Graphic Design, Referenced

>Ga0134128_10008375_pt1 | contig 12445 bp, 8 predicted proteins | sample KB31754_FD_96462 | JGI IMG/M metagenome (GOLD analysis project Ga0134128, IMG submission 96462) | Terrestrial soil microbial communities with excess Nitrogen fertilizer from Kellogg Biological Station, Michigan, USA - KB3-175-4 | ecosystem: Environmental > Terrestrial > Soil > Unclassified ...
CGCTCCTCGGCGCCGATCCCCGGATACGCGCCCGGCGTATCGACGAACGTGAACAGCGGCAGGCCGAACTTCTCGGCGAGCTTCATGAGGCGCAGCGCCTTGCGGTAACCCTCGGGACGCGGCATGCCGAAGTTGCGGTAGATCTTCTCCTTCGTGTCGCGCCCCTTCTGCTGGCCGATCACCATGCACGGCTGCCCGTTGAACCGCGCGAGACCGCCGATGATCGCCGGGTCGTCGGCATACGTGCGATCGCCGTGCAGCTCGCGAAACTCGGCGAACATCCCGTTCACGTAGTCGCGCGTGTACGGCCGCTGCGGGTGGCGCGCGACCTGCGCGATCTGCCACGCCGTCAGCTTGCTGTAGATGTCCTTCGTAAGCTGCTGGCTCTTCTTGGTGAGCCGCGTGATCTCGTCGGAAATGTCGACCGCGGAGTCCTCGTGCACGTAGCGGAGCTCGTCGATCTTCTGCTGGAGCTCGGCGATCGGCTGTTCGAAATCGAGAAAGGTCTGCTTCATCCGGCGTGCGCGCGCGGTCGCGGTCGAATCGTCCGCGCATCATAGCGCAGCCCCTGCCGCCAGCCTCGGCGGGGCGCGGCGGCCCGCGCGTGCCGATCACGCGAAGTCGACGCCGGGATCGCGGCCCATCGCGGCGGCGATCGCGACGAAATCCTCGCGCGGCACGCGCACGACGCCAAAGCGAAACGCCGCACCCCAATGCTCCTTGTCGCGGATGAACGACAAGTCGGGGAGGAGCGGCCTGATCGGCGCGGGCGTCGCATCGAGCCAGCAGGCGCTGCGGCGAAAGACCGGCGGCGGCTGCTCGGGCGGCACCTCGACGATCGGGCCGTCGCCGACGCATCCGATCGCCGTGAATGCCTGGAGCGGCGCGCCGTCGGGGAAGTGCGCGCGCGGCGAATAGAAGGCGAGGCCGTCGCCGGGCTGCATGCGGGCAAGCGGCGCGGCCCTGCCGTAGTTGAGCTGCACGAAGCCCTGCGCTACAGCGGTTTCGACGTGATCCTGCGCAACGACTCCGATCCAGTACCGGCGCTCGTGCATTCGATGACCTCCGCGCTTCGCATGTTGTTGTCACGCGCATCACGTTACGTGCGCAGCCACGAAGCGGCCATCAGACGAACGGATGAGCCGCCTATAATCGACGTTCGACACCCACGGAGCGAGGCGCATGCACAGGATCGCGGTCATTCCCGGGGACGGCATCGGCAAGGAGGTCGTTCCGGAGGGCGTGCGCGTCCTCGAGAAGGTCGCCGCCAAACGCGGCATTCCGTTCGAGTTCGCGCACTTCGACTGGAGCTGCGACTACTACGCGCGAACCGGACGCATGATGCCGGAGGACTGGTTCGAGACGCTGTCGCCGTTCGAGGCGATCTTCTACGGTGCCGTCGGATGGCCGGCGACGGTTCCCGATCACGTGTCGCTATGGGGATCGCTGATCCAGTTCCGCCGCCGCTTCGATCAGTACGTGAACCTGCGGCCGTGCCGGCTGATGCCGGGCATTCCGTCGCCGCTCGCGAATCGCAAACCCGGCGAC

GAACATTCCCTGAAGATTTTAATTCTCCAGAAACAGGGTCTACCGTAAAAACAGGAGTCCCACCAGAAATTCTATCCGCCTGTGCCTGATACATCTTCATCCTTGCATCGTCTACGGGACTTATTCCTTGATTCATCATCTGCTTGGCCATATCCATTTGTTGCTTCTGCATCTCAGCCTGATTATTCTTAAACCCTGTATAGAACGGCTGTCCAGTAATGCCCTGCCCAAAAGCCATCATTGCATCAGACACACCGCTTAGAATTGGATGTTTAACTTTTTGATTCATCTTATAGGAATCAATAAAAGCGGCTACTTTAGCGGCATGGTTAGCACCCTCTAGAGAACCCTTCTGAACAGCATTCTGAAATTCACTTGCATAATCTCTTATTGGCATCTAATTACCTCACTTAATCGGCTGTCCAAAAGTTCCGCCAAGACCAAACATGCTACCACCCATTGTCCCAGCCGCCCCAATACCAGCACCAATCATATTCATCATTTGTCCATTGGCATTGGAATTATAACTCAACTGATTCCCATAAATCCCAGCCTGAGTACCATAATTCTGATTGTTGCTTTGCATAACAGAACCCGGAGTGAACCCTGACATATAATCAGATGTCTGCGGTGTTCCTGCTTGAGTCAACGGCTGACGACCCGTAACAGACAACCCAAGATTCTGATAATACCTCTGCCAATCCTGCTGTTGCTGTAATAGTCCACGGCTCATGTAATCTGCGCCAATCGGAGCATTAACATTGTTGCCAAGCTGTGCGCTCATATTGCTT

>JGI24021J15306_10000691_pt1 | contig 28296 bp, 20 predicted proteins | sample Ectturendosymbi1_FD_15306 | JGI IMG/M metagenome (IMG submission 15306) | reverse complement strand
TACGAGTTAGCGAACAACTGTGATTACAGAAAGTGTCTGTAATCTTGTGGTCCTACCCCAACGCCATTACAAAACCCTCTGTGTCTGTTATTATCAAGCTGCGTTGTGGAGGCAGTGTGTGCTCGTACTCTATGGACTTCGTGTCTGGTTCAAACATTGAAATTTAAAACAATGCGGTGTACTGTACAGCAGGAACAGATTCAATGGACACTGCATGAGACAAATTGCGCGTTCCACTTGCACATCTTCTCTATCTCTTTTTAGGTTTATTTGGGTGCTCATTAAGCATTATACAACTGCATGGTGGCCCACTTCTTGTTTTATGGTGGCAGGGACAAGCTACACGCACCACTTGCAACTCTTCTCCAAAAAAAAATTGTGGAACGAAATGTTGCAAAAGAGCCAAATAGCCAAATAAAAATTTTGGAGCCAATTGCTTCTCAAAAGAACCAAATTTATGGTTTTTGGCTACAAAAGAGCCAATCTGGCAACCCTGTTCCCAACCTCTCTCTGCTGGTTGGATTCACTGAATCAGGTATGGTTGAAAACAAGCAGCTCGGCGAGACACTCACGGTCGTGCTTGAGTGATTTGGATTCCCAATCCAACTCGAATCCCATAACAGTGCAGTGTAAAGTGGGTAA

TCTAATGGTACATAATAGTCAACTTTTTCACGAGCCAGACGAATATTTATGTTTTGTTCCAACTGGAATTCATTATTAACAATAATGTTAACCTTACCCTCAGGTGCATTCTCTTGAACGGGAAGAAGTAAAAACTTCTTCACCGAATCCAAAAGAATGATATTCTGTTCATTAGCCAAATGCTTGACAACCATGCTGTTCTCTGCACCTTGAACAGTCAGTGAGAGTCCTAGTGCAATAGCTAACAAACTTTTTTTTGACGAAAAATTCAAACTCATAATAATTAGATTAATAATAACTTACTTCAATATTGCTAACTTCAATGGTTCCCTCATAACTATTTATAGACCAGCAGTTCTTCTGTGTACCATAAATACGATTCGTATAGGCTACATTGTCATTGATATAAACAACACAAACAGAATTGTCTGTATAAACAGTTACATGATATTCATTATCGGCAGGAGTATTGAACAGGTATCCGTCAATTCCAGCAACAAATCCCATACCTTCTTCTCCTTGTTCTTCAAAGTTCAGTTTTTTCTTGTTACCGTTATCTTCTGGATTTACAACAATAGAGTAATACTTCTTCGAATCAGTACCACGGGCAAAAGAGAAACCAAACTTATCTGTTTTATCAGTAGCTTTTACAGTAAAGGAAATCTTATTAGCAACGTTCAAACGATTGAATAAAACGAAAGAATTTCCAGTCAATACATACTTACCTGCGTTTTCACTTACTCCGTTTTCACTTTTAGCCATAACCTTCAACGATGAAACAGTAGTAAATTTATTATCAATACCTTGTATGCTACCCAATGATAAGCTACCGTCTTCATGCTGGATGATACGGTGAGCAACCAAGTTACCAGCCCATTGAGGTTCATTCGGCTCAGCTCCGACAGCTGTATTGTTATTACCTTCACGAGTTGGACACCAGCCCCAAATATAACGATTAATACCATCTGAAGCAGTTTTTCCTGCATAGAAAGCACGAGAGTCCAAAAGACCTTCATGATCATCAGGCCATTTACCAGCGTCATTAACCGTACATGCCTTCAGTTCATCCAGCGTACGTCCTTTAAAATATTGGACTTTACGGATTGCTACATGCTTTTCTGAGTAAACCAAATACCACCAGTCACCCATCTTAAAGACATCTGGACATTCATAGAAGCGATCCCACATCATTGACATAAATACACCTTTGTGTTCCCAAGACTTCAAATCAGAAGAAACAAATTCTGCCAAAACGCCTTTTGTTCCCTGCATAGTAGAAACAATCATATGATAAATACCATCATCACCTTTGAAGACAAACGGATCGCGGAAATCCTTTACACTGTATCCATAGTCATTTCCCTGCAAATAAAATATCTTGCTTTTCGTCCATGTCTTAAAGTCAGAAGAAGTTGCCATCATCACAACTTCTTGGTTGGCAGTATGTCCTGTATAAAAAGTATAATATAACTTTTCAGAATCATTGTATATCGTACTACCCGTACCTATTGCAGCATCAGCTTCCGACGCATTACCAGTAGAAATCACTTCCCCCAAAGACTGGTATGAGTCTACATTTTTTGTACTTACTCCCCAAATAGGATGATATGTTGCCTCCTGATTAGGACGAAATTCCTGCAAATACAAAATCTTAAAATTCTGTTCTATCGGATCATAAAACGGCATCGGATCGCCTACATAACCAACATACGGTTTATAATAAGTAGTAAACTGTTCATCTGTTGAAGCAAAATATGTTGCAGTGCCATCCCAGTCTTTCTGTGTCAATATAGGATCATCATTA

The two authors of this amazing book wisely say in the intro that their endeavors are not really comparable to the Meggs, Hollis, Bringhurst or even newcomer Stephen Eskilson’s standard history of graphics, design and typography. They have approached the subject in a fresh and I thought unique way. The book is in four sections: Principles (design, type and print); Knowledge (books, online, collections and colleges); Representatives (designers, type creators, design writers and design clubs) and Practice (139 pages bulging with practical examples of anything designed. What I thought interesting was the way these four sections are developed to cover a phenomenal amount of information, either historical or contemporary, and presented primarily as visual items backed up with bite-size text. Obviously the more technical aspects of design can only be covered briefly: print is wrapped up in twelve pages (and nothing on paper) but the range of design, from magazines to motion graphics or typography: anatomy; genealogy; classification; typesetting is spread over fifty-eight pages. Brand identity covering logos and corporate programs gets twenty-five pages. Perhaps the weakest part of the book is ‘Recommended reading’, summed up with just a spread and not including the 1989 Typographic Communications Today by Ed Gottschalk or the 2001 The Art of Looking Sideways by Alan Fletcher and a book I’m sure would have been included had it been published before 2009, Bibliographic: 100 Classic Graphic Design Books. All of this information, which includes 2500 images, is deftly served up in a clear, straightforward page and typographic design which fortunately avoids one of the annoyances of books for designers: acres of empty page space (I tend to think this is only an indication of too little material for too many pages). There is though a slight annoyance with the book. Whenever a cross reference appears in the text a miniscule arrow is used pointing to a page number both of which are in a light tint and therefore almost unreadable. As the title’s sub-deck says ‘A visual guide to the language, application and history of graphic design’ and I thought it worked a treat. A real-page turner presenting creativity in a fresh format. ***SEE SOME INSIDE PAGES by clicking ‘customer images’ under the cover,

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